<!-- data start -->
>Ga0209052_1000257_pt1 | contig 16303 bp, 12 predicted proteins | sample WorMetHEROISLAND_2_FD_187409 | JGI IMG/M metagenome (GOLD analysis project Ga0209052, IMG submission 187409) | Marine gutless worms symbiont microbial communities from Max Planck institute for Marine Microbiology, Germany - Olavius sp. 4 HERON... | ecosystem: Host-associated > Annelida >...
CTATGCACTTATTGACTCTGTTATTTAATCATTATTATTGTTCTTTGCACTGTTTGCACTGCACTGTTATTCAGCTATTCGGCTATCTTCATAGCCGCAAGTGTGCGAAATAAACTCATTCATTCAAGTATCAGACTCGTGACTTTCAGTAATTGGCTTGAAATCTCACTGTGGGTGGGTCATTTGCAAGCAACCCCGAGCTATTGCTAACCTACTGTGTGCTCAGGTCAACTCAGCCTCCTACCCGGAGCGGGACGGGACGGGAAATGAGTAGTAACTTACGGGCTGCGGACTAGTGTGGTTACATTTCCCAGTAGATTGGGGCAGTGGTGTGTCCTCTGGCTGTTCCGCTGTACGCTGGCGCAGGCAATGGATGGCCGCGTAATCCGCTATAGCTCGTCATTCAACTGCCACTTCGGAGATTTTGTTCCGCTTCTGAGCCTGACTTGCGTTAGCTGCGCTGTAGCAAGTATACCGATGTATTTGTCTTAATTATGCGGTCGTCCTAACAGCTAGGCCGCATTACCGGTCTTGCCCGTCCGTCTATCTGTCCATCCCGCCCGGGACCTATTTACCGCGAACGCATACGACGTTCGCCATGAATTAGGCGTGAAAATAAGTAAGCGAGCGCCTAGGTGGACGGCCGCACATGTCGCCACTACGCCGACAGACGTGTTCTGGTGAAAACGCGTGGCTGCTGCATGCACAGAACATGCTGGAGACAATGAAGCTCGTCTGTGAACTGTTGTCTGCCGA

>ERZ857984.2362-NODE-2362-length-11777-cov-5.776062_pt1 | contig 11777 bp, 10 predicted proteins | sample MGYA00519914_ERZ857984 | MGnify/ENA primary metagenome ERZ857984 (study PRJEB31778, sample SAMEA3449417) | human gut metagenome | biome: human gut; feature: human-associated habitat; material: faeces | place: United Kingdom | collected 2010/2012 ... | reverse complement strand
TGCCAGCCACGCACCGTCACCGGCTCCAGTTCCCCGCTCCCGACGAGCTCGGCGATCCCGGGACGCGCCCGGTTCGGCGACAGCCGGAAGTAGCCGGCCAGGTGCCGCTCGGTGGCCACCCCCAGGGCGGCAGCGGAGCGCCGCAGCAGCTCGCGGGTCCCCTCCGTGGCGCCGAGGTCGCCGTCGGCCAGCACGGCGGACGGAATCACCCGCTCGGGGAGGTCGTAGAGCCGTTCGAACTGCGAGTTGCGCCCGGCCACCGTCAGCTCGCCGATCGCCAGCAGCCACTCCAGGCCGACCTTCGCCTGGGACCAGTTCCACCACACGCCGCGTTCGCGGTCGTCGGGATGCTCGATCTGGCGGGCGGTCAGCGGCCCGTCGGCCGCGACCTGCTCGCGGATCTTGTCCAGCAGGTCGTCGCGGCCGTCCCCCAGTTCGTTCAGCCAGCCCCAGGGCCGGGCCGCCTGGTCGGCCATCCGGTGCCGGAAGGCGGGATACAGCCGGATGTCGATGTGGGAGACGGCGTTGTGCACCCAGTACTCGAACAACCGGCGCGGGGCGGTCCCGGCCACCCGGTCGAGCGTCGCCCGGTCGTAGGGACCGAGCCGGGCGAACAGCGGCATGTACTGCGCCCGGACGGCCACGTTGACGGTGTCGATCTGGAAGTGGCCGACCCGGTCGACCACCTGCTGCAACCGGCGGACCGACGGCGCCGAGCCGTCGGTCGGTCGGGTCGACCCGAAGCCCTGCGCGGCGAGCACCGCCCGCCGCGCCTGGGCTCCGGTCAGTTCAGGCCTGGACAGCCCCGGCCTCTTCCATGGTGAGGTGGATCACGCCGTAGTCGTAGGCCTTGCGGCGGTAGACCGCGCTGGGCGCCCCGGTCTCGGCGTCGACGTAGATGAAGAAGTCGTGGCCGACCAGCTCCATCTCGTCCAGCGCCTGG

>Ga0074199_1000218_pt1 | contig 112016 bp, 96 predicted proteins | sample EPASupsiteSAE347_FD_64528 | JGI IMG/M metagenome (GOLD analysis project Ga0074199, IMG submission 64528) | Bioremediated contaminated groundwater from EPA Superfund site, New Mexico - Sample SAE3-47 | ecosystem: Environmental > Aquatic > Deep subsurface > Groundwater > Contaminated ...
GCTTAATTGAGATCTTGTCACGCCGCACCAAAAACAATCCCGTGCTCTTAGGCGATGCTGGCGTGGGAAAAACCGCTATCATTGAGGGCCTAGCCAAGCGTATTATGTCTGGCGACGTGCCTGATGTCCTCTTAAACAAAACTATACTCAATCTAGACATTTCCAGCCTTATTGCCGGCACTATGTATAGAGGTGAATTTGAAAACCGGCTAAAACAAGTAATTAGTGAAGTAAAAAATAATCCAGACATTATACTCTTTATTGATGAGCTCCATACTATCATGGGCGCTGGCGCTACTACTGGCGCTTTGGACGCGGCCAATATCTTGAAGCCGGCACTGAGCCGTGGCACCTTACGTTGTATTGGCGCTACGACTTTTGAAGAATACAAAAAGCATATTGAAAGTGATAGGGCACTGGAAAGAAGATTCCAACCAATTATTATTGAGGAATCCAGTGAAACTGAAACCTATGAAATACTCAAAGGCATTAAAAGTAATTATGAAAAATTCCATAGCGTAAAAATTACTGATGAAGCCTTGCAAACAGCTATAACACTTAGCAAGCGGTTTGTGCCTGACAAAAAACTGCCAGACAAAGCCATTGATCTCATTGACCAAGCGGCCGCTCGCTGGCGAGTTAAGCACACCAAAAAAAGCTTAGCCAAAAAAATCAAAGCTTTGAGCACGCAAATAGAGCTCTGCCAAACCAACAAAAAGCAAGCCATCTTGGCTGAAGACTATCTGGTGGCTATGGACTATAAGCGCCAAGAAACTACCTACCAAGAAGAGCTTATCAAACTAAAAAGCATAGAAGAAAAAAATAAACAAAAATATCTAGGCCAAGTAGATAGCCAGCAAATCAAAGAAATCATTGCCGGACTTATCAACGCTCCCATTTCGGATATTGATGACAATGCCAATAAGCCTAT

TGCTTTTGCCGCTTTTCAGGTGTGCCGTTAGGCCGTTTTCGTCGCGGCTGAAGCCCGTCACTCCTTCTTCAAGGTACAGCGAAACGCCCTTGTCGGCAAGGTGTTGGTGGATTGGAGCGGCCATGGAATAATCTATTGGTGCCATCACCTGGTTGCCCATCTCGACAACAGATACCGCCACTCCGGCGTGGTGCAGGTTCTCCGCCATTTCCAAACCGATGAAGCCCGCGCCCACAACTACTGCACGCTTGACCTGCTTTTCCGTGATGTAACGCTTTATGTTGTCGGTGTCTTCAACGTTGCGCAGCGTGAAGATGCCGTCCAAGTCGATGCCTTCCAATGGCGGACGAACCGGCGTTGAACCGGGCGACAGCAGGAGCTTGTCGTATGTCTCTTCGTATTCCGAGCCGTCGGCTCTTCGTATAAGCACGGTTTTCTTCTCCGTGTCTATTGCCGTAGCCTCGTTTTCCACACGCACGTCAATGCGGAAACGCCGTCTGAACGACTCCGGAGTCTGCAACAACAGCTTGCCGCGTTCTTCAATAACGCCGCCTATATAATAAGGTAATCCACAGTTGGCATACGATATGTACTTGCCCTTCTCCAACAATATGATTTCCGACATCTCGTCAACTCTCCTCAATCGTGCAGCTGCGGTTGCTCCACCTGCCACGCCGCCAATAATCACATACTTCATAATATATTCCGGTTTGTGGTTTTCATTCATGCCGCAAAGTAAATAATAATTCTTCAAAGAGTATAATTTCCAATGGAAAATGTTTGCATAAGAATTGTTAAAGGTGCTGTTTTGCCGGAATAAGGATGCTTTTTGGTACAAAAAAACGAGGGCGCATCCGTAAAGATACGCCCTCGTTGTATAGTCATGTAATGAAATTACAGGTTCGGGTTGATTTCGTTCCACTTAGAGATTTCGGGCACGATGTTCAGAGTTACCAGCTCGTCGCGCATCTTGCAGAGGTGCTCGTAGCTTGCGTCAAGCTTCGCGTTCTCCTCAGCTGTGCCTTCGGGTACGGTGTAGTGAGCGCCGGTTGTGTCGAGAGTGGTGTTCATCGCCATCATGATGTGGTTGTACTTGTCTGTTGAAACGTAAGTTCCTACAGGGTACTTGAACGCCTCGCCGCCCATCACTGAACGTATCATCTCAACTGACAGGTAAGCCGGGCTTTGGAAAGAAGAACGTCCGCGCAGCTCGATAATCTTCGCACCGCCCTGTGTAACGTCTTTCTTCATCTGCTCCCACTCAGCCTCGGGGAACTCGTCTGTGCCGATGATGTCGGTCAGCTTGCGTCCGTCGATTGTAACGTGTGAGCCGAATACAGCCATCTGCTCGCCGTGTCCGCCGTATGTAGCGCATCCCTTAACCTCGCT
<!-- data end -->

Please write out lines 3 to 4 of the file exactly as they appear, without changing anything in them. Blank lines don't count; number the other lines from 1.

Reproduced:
>ERZ857984.2362-NODE-2362-length-11777-cov-5.776062_pt1 | contig 11777 bp, 10 predicted proteins | sample MGYA00519914_ERZ857984 | MGnify/ENA primary metagenome ERZ857984 (study PRJEB31778, sample SAMEA3449417) | human gut metagenome | biome: human gut; feature: human-associated habitat; material: faeces | place: United Kingdom | collected 2010/2012 ... | reverse complement strand
TGCCAGCCACGCACCGTCACCGGCTCCAGTTCCCCGCTCCCGACGAGCTCGGCGATCCCGGGACGCGCCCGGTTCGGCGACAGCCGGAAGTAGCCGGCCAGGTGCCGCTCGGTGGCCACCCCCAGGGCGGCAGCGGAGCGCCGCAGCAGCTCGCGGGTCCCCTCCGTGGCGCCGAGGTCGCCGTCGGCCAGCACGGCGGACGGAATCACCCGCTCGGGGAGGTCGTAGAGCCGTTCGAACTGCGAGTTGCGCCCGGCCACCGTCAGCTCGCCGATCGCCAGCAGCCACTCCAGGCCGACCTTCGCCTGGGACCAGTTCCACCACACGCCGCGTTCGCGGTCGTCGGGATGCTCGATCTGGCGGGCGGTCAGCGGCCCGTCGGCCGCGACCTGCTCGCGGATCTTGTCCAGCAGGTCGTCGCGGCCGTCCCCCAGTTCGTTCAGCCAGCCCCAGGGCCGGGCCGCCTGGTCGGCCATCCGGTGCCGGAAGGCGGGATACAGCCGGATGTCGATGTGGGAGACGGCGTTGTGCACCCAGTACTCGAACAACCGGCGCGGGGCGGTCCCGGCCACCCGGTCGAGCGTCGCCCGGTCGTAGGGACCGAGCCGGGCGAACAGCGGCATGTACTGCGCCCGGACGGCCACGTTGACGGTGTCGATCTGGAAGTGGCCGACCCGGTCGACCACCTGCTGCAACCGGCGGACCGACGGCGCCGAGCCGTCGGTCGGTCGGGTCGACCCGAAGCCCTGCGCGGCGAGCACCGCCCGCCGCGCCTGGGCTCCGGTCAGTTCAGGCCTGGACAGCCCCGGCCTCTTCCATGGTGAGGTGGATCACGCCGTAGTCGTAGGCCTTGCGGCGGTAGACCGCGCTGGGCGCCCCGGTCTCGGCGTCGACGTAGATGAAGAAGTCGTGGCCGACCAGCTCCATCTCGTCCAGCGCCTGG